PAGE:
Many readers of Civil War history have been led to believe the battle of South Mountain (September 14, 1862) was but a trifling skirmish, a preliminary engagement of little strategic or tactical consequence overshadowed by Antietam’s horrific carnage just three days later. In fact, the fight was a decisive Federal victory and important turning point in the campaign, as historian Brian Matthew Jordan argues convincingly in his fresh interpretation Unholy Sabbath: The Battle of South Mountain in History and Memory, September 14, 1862.
Jordan, however, presents a vigorous full-length study based upon extensive archival research, newspaper accounts, regimental histories, official records, postwar reunion materials, public addresses, letters, and diaries. Readers will not only come away with a full understanding of the military actions at Fox’s, Turner’s, and Crampton’s gaps, but a deeper and more meaningful appreciation for the ways in which Civil War veterans and the public at large remembered military events—and why some were forgotten.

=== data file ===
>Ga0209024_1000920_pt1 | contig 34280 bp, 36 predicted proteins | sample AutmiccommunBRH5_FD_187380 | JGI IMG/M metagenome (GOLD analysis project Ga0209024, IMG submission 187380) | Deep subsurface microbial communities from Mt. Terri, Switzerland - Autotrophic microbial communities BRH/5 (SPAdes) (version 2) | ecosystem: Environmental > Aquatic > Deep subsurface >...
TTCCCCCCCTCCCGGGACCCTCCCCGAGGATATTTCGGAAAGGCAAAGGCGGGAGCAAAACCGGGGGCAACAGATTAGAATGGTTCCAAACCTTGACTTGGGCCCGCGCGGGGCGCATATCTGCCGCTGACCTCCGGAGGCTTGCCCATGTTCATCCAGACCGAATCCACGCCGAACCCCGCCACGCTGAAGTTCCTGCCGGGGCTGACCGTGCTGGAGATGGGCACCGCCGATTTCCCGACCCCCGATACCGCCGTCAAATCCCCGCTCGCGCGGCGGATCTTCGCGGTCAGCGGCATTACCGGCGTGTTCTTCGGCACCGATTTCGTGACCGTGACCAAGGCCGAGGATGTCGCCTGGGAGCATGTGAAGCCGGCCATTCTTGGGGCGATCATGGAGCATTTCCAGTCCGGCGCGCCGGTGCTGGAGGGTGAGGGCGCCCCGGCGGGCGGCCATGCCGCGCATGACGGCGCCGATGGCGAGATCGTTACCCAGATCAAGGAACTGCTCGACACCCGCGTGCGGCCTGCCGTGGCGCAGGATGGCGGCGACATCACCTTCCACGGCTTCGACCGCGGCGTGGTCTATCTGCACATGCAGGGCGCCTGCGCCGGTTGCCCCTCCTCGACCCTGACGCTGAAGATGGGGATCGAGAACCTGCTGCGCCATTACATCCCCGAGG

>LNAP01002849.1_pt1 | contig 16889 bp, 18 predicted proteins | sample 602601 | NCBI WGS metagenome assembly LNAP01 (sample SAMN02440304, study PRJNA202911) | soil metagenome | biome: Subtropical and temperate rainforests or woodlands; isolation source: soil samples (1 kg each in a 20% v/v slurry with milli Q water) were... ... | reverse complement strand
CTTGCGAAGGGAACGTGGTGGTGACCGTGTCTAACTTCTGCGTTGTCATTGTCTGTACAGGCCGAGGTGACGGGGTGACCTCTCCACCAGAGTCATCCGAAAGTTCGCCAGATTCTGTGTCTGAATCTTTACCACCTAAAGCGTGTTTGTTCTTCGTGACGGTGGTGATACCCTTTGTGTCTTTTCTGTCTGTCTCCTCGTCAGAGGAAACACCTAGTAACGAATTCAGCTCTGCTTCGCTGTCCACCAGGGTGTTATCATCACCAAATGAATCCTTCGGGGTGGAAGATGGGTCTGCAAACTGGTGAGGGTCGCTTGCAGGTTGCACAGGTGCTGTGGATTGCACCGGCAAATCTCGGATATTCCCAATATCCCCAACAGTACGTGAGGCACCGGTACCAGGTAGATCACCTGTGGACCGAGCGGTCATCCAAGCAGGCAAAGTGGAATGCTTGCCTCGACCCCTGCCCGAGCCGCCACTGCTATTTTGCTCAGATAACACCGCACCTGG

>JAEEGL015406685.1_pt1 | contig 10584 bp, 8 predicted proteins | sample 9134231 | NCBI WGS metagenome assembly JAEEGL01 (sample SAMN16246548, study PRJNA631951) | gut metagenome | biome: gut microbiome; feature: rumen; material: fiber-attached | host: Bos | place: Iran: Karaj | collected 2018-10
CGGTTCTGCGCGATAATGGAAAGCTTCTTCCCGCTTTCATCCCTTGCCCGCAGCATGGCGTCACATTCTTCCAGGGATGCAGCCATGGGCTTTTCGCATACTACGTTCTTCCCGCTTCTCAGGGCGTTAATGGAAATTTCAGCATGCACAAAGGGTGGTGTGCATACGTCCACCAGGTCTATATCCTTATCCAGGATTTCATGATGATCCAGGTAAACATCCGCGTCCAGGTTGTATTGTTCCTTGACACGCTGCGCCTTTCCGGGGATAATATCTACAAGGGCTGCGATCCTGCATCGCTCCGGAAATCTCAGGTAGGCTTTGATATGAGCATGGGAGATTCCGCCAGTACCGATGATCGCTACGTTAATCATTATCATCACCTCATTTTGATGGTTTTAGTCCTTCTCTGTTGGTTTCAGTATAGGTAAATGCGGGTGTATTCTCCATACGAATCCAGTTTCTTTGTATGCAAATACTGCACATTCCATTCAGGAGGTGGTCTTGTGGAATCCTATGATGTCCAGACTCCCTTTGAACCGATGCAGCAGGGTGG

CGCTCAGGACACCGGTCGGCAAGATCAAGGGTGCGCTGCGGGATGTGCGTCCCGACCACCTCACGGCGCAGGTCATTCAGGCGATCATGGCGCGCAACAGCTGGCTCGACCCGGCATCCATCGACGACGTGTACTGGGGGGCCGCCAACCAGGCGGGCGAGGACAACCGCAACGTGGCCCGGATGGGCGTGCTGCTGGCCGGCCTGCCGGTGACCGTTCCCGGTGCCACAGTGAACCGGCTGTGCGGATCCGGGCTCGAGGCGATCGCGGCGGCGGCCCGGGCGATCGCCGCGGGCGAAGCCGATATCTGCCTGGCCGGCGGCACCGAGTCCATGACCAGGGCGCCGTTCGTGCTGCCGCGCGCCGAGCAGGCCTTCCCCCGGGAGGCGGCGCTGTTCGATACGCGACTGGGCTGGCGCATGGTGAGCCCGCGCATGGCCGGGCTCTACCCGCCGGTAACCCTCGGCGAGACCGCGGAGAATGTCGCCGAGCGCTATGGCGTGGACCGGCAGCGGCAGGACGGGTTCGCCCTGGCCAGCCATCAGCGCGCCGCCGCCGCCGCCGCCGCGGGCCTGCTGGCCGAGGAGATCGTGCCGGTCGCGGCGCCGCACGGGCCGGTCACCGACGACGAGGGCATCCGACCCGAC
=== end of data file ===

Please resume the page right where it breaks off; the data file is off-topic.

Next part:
Unholy Sabbath proposes a new rubric for evaluating this important combat by examining not only the minute military aspects of the battle, but how soldiers remembered the fighting and why South Mountain faded from public memory. Former Confederates true to the Lost Cause, argues Jordan, downplayed the victory, emphasized how outnumbered they were, and argued that their defense of the passes “protected the concentration of General Lee’s army on the field of Sharpsburg.” Union veterans, however, remembered South Mountain as a full-scale engagement wholly distinct from Antietam, and one where they outfought and completely defeated their Rebel opponents and disrupted the entire Southern invasion.
This richly detailed study, complete with outstanding maps, photographs, a complete order of battle with losses, and an in-depth interview with the author, is modern Civil War history at its finest.
2012, Brian Matthew Jordan, 408 pages, 12 maps, 40 photos, index, bib., Hardcover.